0
$\begingroup$

How are artificial neural networks different from normal computer programs (or software)?

$\endgroup$
1
$\begingroup$

ANNs learn and adapt to the patterns inside inputs, however, general PCs don't. PCs take the process as input and provide results based on user preferences, but never adapt i.e., always depends on users what to do with the data, meanwhile, ANNs are customized for specific tasks like forecasting, function approximations etc.

$\endgroup$
2
$\begingroup$

Well, a computer consists of the hardware (CPU, GPU, memory, etc.), the operational system (OS) and software/programs (OS is also a software, but it is a very special software).

A neural network is simply a program that runs on a computer. Like a calculator app. In fact, the most simple NNs are indeed just some sort of a calculator that performs matrix multiplications.

$\endgroup$
  • 1
    $\begingroup$ Please also add the difference to a "traditional"program (like a calculator app) $\endgroup$ – Martin Thoma Nov 12 '18 at 6:02
2
$\begingroup$

Personal Computers are hardware, whereas artificial neural networks are software. (There are also neuromorphic chips, but that is a different story.)

A traditional computer program receives some input, calculates stuff based on predefined rules / flow diagrams and generates the output and side effects (such as changed files). The complexity often lies in the number of rules: What is the most reasonable part to adjust, given a change of requirements / a bug? How can I be sure I didn't forget an important edge case? Do I have off-by-one errors? Null-Pointer references? Overflows?

An artificial neural network is just one machine learning model.

Machine learning programs are also software, but they take data and an optimization criterion to infer the desired rules. There is no machine learning without data. The side effect of a machine learning programs training algorithm is the trained model, which usually is a big binary file. The complexity often lies in the data/the model: Is the training data representative for my real task? Did the model learn something reasonable? When / how often do I have to retrain? How can we maintain this?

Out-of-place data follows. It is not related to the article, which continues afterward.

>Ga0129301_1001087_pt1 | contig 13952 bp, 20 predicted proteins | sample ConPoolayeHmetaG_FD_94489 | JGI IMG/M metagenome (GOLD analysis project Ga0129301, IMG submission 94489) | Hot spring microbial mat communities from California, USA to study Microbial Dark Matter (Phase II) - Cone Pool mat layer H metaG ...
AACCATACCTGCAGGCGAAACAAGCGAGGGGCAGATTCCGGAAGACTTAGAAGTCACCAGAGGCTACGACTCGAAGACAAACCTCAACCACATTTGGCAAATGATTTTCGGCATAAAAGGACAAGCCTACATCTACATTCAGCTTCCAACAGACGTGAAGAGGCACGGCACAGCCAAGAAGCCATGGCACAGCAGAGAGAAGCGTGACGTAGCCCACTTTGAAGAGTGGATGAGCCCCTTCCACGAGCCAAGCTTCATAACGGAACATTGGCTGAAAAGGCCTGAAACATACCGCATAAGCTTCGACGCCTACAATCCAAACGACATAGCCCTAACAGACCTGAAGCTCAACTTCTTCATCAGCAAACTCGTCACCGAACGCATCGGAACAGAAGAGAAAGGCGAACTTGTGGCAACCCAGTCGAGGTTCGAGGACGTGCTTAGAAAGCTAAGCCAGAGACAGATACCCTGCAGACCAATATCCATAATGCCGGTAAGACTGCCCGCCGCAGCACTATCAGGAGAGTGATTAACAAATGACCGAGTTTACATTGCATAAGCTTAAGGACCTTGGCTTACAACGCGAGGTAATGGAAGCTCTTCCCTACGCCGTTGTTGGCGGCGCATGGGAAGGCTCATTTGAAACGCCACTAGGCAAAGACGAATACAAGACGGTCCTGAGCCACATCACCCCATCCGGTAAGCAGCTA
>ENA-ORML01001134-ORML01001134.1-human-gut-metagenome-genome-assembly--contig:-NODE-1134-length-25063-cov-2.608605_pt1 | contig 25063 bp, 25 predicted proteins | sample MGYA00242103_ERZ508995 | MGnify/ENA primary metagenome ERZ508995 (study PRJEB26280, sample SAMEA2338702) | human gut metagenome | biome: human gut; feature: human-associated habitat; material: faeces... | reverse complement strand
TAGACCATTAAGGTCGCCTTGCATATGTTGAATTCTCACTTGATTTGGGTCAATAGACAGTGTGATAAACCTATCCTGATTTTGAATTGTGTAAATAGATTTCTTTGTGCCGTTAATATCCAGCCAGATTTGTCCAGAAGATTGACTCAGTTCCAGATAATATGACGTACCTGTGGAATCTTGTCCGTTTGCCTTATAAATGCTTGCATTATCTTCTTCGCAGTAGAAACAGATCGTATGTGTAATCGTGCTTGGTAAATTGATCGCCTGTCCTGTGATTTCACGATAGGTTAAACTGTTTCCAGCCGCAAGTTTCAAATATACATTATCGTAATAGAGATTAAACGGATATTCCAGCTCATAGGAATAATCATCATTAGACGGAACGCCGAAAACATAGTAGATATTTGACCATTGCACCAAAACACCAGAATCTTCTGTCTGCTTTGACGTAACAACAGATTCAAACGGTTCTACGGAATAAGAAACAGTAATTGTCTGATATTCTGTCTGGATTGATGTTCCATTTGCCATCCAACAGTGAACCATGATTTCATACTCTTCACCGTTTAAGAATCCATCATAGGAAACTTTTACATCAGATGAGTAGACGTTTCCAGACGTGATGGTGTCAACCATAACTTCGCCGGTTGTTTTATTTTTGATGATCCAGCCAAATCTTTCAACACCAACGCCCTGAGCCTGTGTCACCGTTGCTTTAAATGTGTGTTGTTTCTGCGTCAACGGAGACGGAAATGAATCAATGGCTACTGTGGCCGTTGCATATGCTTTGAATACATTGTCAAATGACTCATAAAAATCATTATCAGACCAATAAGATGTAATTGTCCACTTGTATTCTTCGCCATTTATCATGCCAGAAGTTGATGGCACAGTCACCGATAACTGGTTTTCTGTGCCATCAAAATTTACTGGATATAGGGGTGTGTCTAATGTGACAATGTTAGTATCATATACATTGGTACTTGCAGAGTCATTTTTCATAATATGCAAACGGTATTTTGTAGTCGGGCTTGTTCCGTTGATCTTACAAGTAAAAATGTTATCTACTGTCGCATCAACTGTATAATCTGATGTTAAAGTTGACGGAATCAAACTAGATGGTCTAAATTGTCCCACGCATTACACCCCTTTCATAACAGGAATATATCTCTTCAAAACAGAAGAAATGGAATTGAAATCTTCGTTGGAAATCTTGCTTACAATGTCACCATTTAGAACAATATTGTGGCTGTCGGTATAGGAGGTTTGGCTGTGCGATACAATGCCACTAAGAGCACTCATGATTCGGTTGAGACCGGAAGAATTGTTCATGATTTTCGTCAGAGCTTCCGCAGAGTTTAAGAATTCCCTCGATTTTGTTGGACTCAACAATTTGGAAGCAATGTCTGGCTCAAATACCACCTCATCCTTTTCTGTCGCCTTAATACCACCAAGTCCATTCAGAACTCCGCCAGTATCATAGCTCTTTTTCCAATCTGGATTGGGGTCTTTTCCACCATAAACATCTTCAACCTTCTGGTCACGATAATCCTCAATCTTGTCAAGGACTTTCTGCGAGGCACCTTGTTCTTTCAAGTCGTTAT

To be more precise, here is Tom Mitchells definition of machine learning:

A computer program is said to learn from experience E with respect to some task T and some performance measure P if its performance on T, as measured by P, improves with experience E.

$\endgroup$
  • $\begingroup$ Machine Learning is also a computer program that follows rules..The only difference is we don't know/care about the numbers involved, so I don't think you made a valid difference between program and ML program. $\endgroup$ – DuttaA Nov 12 '18 at 6:21
  • $\begingroup$ A ml programs are a subset of all programs. $\endgroup$ – Martin Thoma Nov 12 '18 at 6:33
  • $\begingroup$ Yes but they don't infer any rule, they just like other programs follow rules​. $\endgroup$ – DuttaA Nov 12 '18 at 6:40
  • $\begingroup$ I gave an accurate and well-known definition of ML by Tom Mitchell. If you have a clear question, please ask it directly. Otherwise, I don't know how to help you. $\endgroup$ – Martin Thoma Nov 12 '18 at 6:50
  • 1
    $\begingroup$ I don't know any better definition but under this definition I think many algorithms which are not ML algo can be brought under the pruview of this defn...Since as far as I know there are many analytical methods to say approximate a curve which also infer some rules (your definition) based on some calculations. $\endgroup$ – DuttaA Nov 12 '18 at 7:19

Your Answer

By clicking “Post Your Answer”, you agree to our terms of service, privacy policy and cookie policy

Not the answer you're looking for? Browse other questions tagged or ask your own question.